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W E D N E S D A Y   2 0   O C T O B E R 2 0 2 1
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The Covid alert level in Wellington is at Level 2. Cinemas can open as long as everyone can safely stay 1 metre apart. Scanning in with the Covid-19 Tracer app is now mandatory (or sign in if you haven't got the app), and turn on Bluetooth tracing. Mask wearing is also mandatory in many situations.
The Wellington Film Society is set to reopen on Monday 18 October at 6.15pm. The Embassy has advised that they can accommodate approximately 250 people - this will be on a first come, first served basis. To maintain control of numbers and distancing WFS will not be admitting late arrivals. All attendees must either scan the Covid QR code or fill in the manual registration form at the Embassy's sign-in desk. It has not been finalised what film will be screening. If the missed film Z can be sent in time from Westport it will be screened, otherwise the scheduled Zombie Child, which can more easily be rescheduled next year, will screen. Details will be advised later in the week.
Anyone can join the Film Society at any time on line.
Film Festivals to note:
The Japanese Film Festival 2021, October 15-17 Roxy. Free - but seats need to be booked.
The NZ International Film Festival 2021, 4-21 November. Embassy, Penthouse, City Gallery, Roxy, Lighthouse Cuba and Petone, and Readings Porirua. The schedule is now available on their website. Printed brochures should be available next week.
If you have a festival due to run in Wellington and it's not listed here, contact the Cinemaster.
This site relies on the various cinemas having their own websites up to date to access their screening times.
The paragraphs describing the films starting this week are in most cases adapted from the linked reviews.
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For comments and movie news, contact the Cinemaster at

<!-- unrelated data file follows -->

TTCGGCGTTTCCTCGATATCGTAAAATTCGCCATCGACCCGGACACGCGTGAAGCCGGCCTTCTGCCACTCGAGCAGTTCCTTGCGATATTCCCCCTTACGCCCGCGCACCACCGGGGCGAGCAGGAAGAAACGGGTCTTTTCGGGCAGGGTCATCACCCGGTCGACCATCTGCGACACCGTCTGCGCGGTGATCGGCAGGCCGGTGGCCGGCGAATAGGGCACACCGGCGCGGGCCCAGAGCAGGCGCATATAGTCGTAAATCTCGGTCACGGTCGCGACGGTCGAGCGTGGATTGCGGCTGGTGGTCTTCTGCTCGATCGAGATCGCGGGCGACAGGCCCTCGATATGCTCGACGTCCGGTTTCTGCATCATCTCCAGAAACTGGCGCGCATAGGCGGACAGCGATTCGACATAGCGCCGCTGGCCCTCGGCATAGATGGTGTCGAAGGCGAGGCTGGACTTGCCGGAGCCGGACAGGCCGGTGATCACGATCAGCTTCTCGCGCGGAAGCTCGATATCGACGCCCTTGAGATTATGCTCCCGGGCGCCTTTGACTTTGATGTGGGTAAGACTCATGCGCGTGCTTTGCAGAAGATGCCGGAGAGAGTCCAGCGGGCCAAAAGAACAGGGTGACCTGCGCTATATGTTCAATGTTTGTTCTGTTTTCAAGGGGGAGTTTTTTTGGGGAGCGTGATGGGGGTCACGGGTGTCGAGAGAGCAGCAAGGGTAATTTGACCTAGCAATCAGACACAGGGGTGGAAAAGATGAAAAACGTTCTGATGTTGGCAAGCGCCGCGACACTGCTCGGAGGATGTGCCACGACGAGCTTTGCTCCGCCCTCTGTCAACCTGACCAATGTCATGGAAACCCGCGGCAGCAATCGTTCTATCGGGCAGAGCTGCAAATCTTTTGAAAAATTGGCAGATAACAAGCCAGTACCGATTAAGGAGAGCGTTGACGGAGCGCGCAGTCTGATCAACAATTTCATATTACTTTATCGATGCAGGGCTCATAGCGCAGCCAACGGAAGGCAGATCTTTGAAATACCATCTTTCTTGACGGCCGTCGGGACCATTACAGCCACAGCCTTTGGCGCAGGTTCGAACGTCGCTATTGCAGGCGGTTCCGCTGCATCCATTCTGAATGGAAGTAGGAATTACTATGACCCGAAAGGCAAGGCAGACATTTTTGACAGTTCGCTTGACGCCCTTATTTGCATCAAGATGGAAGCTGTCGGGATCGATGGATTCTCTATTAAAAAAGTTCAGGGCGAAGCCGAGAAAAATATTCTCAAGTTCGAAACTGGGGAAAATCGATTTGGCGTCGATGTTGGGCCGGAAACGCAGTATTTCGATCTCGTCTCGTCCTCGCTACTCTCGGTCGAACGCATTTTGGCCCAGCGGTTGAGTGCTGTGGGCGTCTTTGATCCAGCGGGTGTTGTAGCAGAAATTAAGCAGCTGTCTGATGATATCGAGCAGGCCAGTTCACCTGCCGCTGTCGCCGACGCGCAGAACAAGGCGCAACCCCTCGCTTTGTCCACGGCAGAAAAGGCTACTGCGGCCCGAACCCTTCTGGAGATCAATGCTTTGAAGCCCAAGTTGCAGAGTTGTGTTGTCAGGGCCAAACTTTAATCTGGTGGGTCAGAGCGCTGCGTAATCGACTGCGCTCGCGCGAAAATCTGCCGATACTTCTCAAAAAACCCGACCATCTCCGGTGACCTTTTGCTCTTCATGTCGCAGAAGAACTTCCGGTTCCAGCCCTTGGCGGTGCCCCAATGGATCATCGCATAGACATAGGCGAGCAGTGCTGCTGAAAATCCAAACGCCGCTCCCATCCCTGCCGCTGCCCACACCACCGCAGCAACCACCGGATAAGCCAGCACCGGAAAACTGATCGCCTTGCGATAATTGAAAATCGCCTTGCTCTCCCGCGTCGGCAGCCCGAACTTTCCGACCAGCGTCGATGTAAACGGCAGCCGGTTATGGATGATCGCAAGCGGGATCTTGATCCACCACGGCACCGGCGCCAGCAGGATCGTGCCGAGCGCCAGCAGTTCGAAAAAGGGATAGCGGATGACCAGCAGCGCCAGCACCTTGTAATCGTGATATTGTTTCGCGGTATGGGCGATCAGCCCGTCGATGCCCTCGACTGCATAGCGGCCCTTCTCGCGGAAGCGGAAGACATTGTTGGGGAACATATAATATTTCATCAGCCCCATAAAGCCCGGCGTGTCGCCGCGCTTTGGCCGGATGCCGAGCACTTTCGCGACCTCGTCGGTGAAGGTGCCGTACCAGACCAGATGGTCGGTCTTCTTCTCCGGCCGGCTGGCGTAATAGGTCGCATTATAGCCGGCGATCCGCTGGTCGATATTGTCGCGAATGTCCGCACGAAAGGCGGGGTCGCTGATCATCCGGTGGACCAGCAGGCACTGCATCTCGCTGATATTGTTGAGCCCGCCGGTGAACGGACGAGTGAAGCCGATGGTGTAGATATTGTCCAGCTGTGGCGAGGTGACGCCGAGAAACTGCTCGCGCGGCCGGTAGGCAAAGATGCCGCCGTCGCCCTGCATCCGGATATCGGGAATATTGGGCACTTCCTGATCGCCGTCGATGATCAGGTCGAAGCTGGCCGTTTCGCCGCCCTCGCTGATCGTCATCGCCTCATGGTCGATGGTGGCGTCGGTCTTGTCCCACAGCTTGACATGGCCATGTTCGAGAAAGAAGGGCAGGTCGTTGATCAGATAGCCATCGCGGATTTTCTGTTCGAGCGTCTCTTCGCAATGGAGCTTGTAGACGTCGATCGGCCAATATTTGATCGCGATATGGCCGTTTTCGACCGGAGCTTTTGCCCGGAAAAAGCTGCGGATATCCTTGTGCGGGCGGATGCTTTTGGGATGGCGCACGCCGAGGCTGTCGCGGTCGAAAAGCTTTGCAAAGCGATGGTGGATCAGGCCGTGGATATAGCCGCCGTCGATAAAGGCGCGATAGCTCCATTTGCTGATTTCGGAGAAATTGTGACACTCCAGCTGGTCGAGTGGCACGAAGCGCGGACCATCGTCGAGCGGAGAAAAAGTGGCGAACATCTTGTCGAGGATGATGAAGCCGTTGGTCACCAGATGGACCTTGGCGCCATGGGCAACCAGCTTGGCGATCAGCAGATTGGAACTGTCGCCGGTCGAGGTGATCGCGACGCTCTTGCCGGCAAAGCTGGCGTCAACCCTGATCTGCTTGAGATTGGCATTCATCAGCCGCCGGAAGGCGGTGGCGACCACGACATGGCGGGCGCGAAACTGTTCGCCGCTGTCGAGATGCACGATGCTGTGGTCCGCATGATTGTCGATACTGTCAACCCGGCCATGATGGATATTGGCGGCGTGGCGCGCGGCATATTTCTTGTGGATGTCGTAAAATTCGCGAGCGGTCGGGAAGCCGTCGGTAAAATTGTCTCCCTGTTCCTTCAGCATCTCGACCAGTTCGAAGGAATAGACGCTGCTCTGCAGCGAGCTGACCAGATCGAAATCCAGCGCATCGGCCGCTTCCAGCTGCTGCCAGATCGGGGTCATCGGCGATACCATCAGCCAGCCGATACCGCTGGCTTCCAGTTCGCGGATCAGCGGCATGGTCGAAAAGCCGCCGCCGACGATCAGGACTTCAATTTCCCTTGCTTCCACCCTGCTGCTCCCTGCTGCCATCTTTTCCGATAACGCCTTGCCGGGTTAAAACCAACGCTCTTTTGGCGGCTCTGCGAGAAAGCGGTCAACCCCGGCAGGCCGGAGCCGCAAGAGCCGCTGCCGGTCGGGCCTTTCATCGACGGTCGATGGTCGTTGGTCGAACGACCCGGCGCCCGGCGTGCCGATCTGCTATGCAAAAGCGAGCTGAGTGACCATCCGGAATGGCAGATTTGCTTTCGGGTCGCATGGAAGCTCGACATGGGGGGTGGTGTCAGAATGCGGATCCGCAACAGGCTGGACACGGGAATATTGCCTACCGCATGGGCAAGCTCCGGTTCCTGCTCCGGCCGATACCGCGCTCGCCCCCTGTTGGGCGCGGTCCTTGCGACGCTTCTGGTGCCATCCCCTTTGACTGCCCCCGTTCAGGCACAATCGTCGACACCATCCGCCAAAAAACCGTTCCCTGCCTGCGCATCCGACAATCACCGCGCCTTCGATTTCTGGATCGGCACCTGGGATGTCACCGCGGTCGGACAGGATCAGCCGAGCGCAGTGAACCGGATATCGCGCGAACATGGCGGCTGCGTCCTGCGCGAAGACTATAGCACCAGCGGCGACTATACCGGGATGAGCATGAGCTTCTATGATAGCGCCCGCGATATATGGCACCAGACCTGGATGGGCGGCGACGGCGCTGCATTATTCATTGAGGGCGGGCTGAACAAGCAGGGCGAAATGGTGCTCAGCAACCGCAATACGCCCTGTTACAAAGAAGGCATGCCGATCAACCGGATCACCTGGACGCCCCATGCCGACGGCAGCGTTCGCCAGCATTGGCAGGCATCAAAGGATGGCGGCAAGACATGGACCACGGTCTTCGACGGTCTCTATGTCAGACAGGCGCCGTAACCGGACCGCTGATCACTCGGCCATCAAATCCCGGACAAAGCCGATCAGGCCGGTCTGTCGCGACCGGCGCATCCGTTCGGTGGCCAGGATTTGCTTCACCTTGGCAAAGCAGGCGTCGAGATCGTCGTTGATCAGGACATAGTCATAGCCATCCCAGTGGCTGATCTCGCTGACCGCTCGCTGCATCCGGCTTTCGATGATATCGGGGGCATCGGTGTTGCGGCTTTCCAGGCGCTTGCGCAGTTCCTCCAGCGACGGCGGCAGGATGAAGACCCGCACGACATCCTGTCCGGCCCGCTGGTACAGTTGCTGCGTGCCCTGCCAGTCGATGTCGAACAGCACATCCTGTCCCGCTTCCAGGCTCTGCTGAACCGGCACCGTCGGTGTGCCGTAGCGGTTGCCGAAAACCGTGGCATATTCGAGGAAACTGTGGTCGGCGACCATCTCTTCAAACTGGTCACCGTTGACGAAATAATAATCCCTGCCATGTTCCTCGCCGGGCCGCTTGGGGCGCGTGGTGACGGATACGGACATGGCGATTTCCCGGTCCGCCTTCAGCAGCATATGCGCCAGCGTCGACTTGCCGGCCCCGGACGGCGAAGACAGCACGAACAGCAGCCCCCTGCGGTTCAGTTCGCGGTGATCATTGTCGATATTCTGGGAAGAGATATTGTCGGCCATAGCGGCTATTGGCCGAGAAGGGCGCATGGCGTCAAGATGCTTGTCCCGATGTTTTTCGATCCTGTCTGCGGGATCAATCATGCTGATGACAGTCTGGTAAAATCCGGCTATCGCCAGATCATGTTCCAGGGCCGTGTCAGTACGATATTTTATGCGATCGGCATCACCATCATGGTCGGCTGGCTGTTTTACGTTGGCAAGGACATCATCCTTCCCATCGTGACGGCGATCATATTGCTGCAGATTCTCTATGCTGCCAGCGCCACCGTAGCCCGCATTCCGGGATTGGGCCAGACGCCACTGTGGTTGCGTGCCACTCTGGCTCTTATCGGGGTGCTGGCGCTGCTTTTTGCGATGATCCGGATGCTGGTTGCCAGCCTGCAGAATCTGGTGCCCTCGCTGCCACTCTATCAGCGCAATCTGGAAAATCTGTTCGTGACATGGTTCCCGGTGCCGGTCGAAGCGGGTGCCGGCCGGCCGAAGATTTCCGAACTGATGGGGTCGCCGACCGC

s t a r t s t h i s w e e k!
PERSIAN LESSONS -
A war of attrition plays out between a Belgian Jew and a Nazi in this clever and darkly amusing ride to hell and back from Ukrainian born director Vadim Perelman. Set in occupied France in 1942 and based on a short story by Wolfgang Kohlhaase, a young Belgian prisoner of war is forced to change his nationality and invent an entire language on the pretence of being Persian, in order to escape the clutches of an ego-driven commandant who saves him from the firing squad. Elegantly framed and lit by DoP Vladislav Opelyants, the only flaw is the irritating score that incessantly needles away when silence would occasionally be preferable. But even that can't detract from this really gripping and intelligent wartime thriller.
Also Lighthouse Petone and Shoreline.
This intimate, four-character film has its own quiet rhythms, compatible with yet distinct from any perceived A24 house style. It's a hybrid of unnerving, dread-based horror and genuine domestic drama..Thanks in part to terrific work from Noomi Rapace, always an ace at combining toughness and vulnerability, but not always well-served by her movies. Here, she gives her reawakened maternal instincts a subtle layer of guilt. That's where some real-life horror seeps into this magical-realist drama.
Also Lighthouse Cuba and Sholeline.
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